Understanding Innovation in Student Design Projects

by | Aug 15, 2010

Authors: Luis A. Elizondo, Lorraine G. Kisselburgh, E. Daniel Hirleman, Raymond Cipra, Karthik Ramani, Maria Yang, and Tamara Carleton
Proceedings of the ASME 2010 International Design Engineering Technical Conferences & Computers and Information in Engineering Conference IDETC/CIE 2010 August 15-18, 2010, Montreal, Quebec, Canada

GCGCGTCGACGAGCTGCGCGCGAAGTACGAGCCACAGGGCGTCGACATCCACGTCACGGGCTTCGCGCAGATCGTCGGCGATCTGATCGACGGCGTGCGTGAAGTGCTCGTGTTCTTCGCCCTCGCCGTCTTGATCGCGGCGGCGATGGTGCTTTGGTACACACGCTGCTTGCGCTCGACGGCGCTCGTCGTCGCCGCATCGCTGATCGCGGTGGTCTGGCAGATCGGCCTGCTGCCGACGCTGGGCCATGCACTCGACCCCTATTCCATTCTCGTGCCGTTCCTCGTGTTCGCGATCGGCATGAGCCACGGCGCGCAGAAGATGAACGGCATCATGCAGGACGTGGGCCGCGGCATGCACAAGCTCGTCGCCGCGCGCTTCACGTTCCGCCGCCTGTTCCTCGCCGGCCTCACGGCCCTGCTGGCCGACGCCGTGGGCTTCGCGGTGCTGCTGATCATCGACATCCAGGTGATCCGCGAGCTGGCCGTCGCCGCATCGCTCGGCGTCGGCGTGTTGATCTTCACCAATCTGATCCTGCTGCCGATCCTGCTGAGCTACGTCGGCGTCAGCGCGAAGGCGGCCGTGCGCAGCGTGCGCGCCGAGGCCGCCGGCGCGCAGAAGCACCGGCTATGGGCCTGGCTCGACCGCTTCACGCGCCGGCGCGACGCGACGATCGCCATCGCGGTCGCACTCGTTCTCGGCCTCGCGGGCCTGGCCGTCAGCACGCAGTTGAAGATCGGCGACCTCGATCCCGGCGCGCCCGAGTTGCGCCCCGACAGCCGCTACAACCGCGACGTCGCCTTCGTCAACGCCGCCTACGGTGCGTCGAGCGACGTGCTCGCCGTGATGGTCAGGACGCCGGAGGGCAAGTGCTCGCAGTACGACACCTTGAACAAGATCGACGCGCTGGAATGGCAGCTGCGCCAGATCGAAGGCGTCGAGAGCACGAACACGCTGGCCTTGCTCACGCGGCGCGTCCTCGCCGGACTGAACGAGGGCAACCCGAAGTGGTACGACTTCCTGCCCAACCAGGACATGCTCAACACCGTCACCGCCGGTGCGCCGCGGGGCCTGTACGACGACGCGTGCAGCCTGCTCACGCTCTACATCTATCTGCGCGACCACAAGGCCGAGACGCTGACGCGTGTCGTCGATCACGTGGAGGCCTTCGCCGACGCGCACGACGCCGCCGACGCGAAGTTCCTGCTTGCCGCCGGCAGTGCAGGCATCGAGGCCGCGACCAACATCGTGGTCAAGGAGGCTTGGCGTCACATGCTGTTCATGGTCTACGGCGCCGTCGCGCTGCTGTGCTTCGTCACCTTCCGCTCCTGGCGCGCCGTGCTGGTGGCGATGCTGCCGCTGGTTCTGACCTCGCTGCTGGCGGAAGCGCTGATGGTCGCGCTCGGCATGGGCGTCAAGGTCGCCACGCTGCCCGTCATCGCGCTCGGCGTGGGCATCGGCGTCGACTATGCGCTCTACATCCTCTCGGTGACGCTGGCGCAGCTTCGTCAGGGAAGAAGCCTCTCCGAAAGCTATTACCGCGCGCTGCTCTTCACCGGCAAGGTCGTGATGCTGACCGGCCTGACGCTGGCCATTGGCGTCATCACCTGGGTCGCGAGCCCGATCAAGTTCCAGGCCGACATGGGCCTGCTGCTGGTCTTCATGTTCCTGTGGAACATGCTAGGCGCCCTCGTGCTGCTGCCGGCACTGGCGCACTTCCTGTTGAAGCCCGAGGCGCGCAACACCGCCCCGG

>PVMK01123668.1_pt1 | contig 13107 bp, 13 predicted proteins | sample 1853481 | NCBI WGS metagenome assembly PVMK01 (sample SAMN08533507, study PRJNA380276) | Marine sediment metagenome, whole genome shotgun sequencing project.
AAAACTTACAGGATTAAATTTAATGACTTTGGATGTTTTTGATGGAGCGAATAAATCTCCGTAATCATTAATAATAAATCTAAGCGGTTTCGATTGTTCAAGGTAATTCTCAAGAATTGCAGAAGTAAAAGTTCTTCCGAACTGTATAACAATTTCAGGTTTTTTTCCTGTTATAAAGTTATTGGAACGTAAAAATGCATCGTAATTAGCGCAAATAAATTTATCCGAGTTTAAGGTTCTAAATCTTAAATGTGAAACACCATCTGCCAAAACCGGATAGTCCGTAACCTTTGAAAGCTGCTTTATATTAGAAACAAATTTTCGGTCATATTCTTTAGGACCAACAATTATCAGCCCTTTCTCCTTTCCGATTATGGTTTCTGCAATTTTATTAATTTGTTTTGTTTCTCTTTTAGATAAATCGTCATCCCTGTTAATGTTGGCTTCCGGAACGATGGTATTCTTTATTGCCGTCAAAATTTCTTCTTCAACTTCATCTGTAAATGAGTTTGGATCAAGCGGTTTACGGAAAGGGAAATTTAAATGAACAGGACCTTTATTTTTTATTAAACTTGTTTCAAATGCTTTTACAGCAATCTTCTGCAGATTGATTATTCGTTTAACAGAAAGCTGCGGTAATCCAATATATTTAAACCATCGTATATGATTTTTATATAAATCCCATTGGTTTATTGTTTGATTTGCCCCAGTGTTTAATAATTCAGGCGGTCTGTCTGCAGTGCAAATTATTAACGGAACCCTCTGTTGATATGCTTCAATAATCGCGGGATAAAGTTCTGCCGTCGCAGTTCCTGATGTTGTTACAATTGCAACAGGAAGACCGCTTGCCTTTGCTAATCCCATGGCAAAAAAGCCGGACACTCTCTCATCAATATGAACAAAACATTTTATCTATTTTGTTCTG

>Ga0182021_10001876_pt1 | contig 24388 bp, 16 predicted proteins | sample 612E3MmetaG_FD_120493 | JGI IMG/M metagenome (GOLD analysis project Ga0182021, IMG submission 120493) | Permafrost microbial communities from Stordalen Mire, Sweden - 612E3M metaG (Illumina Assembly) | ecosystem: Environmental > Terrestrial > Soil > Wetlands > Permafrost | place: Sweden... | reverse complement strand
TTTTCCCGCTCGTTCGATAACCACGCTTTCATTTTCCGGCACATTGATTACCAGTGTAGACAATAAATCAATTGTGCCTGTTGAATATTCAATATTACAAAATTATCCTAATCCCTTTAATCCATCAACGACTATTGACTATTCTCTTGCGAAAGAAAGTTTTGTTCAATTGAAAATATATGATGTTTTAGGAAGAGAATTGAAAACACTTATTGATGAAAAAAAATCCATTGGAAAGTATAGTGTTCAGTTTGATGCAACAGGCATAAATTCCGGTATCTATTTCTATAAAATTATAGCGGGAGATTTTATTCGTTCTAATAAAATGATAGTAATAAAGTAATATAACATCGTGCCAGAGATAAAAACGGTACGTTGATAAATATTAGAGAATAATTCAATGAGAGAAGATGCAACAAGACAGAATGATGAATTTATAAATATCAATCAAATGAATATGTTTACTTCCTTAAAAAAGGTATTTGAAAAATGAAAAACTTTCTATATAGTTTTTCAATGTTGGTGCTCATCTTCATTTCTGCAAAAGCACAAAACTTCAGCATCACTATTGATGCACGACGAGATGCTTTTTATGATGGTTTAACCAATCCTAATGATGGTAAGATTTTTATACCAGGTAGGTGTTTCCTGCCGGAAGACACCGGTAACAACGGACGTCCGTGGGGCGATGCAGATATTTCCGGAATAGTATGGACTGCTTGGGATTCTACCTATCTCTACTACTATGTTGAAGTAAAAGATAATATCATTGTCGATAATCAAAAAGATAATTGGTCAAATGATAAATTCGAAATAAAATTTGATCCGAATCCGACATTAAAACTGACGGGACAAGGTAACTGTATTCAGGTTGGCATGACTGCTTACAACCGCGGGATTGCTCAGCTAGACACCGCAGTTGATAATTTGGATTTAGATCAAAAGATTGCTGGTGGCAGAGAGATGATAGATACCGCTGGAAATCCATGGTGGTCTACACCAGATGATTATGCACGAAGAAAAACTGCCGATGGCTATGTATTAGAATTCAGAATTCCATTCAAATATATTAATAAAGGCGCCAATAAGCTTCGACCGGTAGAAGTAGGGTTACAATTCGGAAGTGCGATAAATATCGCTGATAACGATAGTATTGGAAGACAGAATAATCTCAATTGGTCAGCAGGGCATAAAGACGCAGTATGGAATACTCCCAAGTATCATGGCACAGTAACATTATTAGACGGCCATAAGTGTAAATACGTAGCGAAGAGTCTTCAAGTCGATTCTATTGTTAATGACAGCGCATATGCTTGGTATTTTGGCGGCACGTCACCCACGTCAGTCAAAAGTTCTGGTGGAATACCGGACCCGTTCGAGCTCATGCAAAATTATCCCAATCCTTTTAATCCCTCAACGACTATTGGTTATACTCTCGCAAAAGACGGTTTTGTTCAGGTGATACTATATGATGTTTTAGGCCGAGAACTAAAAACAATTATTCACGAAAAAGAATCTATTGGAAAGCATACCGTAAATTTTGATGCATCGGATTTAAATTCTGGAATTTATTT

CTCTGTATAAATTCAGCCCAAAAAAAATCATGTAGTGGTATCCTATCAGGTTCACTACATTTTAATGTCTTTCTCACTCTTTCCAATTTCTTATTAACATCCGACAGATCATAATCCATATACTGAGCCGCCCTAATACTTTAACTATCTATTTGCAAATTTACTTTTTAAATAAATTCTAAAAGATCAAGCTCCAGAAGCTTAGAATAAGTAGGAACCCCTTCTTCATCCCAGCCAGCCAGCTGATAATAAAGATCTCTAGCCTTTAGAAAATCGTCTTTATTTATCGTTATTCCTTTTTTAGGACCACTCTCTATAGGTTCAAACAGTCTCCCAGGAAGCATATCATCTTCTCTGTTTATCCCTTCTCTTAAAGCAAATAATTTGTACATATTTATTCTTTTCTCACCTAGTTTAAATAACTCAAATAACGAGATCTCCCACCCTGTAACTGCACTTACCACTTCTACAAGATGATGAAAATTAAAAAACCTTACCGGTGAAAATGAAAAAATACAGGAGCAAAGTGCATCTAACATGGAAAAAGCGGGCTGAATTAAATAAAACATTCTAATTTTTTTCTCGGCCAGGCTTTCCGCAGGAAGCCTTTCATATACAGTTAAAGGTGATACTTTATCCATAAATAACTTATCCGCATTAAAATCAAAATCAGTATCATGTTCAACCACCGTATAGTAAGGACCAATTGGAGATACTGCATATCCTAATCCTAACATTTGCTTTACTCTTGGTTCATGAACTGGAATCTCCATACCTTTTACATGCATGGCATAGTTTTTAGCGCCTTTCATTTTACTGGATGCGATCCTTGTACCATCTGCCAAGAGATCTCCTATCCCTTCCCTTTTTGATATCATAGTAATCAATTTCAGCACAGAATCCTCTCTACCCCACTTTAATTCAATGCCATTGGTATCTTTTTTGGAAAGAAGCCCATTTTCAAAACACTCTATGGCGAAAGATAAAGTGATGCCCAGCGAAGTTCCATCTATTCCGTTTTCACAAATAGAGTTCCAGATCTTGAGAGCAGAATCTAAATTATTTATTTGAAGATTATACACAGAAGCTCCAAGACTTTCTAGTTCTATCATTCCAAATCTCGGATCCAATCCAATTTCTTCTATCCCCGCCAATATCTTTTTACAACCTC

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Abstract: Over the past few years, academic institutions have become aware of the importance of innovation in education, as well as its broader role in strengthening the economy. Creativity and innovative thinking are not easily taught in the classroom, but they can be developed through practice and experience. Evaluating innovation as part of product design courses has thus become very important to increase the probability of students becoming innovators in the real world. Innovation tournaments provide universities with an opportunity to develop innovative design thinking in students while they gain practical experience. Understanding design innovation at a deeper level in the context of student design projects is critical to develop realistic perspectives among students. Determining the appropriate dimensions for understanding and measuring innovation is the main objective of this paper. Toward that objective, we conducted initial experiments in conjunction with an innovation award to develop and assess innovation metrics. The results reveal several dimensions of innovation: differentiability, creativity, need satisfaction, and probability of commercial success emerged as key dimensions. This research also assesses the perception of innovation, contrasting the perceptions of judges from industry with the views of academically oriented judges.

 

 

 

 

 

 

 

 

 

 

 

 

 

 

 

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